It is a shame that no studies are done to show at what dosage statins have a positive effect. Statins have a pleitropic effect which occurs with very low doses, much lower doses than those needed for cholesterol lowering BUT what exactly are those doses ?

  2. Rita 15 February 2013 at 4:12 pm #

    “…The model estimated that statin therapy increases average life expectancy in the study population by 0.3 years and average CVD-free life expectancy by 0.7 years…”

    This gain is so small that it calls into question whether it has any statistical significance in the first place. 4-6 hypothetical extra months of life isn’t much of an incentive to take a drug with undesired effects like liver damage, memory loss and muscle weakness. Better to cut out the carbs and do some exercise…

  3. Stacie 15 February 2013 at 6:51 pm #

    In Dr. Kendrick’s book he does a similar calculation for middle-aged men with CAD. He calculates, according to statements made about The HPS that for every year of statin use, you gain a little under two days. So, if a man with CAD takes a statin for thirty years, he has extended his life by a little under two months. When you look at the numbers, it is astounding that these drugs are prescribed at all. Of course, all they are looking at are reductions in cholesterol, not meaningful endpoints.

  4. Barbara H. Roberts, MD, FACC 15 February 2013 at 9:07 pm #

    Very nice article with an easy to understand explanation of absolute versus relative risk.
    Barbara H. Roberts, MD, FACC

  5. Arun B Agarwal 16 February 2013 at 5:21 am #

    The statins bloc the production of cholesterol which is not all that bad as made out to be by certain interested parties without any research to back it.It is also sinister for people who believed in it without veryfying the facts.People were not dieing without statin drugs hunred years back.The causative factors of degenerative diseases should be found out and Government should stop towing the lines and interests of Pharmas,without this liberty and democracy has no meaning whatsoever.No form of governance has so much trust deficit as the present day democracy if you see the behaviour of pharmas and medical world by and large.Are doctors and their family have higher immune factors.If you bloc natural cholesterol,where from the coenzyme Q-10,other intermediaries will be manufactured including vitamin D.Are we planning to create a kingdom of Robots than vibrant living beings.A deep study about statins side effects is required.Let merceneries not guide medical field.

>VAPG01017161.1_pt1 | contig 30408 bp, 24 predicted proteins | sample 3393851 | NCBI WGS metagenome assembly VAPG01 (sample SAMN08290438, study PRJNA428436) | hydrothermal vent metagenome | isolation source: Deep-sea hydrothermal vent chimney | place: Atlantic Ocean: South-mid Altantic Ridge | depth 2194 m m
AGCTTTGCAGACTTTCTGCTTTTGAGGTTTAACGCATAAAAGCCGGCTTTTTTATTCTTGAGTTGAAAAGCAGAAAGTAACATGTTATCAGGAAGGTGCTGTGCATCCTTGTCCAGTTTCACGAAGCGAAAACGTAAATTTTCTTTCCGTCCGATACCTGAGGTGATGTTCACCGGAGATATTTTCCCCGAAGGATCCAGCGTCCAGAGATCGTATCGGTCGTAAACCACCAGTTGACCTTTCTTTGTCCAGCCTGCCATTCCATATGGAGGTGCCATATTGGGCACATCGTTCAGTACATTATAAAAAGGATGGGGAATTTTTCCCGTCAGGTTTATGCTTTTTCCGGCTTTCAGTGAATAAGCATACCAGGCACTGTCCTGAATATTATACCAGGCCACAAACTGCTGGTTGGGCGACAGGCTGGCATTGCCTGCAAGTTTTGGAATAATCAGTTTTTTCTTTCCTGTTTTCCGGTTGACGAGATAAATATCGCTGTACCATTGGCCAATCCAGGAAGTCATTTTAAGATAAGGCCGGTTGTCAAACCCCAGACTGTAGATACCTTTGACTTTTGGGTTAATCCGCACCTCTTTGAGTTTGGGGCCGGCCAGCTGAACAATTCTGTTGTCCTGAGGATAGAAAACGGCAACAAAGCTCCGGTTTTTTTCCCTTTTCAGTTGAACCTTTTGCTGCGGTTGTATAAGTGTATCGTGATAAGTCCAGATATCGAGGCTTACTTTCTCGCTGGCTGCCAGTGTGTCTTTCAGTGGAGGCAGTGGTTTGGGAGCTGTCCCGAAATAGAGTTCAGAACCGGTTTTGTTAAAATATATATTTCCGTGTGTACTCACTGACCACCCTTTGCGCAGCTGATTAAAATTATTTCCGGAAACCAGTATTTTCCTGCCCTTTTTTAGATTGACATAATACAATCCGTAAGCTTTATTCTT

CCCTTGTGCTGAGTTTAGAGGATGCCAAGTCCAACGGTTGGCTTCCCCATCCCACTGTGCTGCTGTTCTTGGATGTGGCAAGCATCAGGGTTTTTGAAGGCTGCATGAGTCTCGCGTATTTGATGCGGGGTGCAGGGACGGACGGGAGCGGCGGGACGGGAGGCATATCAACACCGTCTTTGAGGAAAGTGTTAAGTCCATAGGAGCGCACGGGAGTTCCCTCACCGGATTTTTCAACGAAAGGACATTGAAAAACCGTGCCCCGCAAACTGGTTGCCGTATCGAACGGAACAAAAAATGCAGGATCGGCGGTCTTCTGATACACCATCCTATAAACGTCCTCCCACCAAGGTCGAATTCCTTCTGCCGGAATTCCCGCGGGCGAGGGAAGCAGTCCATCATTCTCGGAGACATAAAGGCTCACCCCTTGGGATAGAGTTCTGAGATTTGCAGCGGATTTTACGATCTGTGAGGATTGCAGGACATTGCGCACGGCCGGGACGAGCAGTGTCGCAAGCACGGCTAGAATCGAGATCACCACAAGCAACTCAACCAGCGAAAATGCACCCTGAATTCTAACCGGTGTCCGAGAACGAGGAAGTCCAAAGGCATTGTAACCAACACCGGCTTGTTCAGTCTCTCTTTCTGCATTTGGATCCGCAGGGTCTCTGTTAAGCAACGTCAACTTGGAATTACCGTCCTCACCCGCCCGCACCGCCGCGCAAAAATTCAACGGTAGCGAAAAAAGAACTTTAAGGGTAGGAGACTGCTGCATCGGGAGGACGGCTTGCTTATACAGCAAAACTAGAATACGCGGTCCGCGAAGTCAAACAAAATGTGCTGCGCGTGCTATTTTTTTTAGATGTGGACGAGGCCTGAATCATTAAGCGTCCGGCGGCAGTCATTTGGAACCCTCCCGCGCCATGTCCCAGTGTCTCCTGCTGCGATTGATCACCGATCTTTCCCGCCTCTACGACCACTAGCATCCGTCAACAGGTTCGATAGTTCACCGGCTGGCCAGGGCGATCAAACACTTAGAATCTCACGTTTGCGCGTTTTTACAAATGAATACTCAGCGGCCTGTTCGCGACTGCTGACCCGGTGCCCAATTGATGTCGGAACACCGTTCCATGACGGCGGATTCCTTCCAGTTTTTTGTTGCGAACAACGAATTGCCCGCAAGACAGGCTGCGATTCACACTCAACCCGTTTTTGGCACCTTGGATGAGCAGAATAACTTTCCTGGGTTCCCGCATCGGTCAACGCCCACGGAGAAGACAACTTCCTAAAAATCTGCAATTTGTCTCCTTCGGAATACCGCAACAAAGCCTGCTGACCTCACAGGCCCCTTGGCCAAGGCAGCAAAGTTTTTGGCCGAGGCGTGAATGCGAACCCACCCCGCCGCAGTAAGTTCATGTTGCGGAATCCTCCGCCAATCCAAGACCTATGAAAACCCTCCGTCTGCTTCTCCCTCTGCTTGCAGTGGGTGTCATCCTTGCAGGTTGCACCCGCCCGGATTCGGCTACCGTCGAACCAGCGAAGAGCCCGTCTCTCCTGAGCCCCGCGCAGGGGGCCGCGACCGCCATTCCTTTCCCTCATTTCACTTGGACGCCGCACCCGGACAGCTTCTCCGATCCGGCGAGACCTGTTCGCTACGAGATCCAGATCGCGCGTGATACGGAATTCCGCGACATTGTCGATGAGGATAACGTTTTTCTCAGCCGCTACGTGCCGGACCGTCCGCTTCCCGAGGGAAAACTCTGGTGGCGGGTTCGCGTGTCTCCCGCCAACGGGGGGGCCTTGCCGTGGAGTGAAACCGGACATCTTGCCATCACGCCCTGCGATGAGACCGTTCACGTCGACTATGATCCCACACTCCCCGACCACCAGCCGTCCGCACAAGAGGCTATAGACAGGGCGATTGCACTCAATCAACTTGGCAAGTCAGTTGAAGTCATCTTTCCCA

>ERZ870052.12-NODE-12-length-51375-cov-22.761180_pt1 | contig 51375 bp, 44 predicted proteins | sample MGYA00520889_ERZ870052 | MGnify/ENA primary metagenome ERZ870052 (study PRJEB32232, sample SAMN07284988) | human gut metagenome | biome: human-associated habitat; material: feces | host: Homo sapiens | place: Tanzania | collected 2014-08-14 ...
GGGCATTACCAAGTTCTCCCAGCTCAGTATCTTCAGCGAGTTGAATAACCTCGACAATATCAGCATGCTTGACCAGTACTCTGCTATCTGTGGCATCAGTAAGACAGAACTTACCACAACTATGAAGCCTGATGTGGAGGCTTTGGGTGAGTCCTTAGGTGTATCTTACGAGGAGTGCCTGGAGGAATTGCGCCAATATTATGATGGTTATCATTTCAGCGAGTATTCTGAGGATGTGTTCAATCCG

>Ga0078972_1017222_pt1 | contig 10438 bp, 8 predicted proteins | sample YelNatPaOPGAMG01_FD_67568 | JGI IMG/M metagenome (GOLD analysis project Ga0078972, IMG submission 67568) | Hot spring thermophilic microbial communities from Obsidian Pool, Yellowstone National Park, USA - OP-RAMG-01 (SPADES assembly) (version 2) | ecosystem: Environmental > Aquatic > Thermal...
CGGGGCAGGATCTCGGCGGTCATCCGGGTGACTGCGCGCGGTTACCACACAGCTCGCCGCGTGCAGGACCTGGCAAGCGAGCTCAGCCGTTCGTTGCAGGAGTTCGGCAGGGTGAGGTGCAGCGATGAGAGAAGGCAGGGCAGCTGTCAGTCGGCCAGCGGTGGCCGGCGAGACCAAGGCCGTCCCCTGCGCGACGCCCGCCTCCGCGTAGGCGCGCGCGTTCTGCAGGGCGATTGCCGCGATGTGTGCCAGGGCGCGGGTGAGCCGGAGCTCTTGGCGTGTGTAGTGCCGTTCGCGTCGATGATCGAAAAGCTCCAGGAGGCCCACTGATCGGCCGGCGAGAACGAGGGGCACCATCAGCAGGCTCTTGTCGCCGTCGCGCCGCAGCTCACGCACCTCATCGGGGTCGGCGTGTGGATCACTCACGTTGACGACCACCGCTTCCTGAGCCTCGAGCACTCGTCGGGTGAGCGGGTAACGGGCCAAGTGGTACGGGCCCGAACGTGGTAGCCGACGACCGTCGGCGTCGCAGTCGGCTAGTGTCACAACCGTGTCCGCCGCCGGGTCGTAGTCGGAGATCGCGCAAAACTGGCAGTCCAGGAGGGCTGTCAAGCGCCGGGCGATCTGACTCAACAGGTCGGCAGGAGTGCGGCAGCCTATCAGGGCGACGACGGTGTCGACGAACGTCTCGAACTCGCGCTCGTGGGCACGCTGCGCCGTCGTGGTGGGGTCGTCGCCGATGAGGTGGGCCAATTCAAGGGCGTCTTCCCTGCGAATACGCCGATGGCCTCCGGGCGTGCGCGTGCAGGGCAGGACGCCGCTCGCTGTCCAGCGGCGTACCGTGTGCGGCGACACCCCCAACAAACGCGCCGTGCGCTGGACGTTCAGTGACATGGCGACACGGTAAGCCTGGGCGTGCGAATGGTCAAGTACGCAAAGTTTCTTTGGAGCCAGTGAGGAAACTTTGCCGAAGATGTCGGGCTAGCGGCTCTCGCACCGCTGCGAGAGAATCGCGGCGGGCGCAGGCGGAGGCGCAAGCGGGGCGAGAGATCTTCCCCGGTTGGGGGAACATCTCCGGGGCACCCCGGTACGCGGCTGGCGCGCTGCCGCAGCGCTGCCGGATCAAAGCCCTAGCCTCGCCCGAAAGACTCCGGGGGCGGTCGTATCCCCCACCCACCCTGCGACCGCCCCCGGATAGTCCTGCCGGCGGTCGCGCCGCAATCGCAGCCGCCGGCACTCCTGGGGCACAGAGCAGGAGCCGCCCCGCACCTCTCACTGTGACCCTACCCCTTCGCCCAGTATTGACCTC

6. Lorna 16 February 2013 at 9:52 am #

    ” Age, sex, smoking, blood pressure, hypertension, lipids, diabetes, glucose, body mass index, waist-to-hip ratio, and creatinine were included in the calculator.”
    The research clearly looked at a raft of ‘risk’ factors – why, therefore, does the average GP look at only one result i.e. total cholesterol before recommending statins? Why, also, does the average GP not look at lifestyle issues (clearly thought to be health issues in this research for heart disease)? It seems the advice given in many GP surgeries is at best incomplete.

  7. Judy Barnes Baker 18 February 2013 at 10:17 pm #

    What the studies don’t tell you is that ALL the patients given a stain drug are told to eat a low-fat, low-cholesterol diet. It is in the instructions that come with the prescriptions. I’d bet that all the tests done on statins were comparing groups of people who were all eating the same low-fat diet. The original study featured in the 1984 issue of Time Magazine that started the whole nonsense about cholesterol was a comparison of 2 groups, both eating the same low-fat/low-cholesterol diet. One got a statin drug; one did not. There was a slight reduction in heart attacks (but not mortality) in group that got the drug. What would the tests show if they compared a group taking statins to a group eating a low-carb/ high fat diet?

  8. Lorna 20 February 2013 at 10:55 pm #

    See the latest from American News below:
    Is there a glimmer of common sense peeping through the dollar signs at last?
    (Try to ignore the patronising style!!!)

  9. Alexander Cranford 23 February 2013 at 1:46 pm #

    Maybe there is some therapeutic value in statins because of the placebo effect.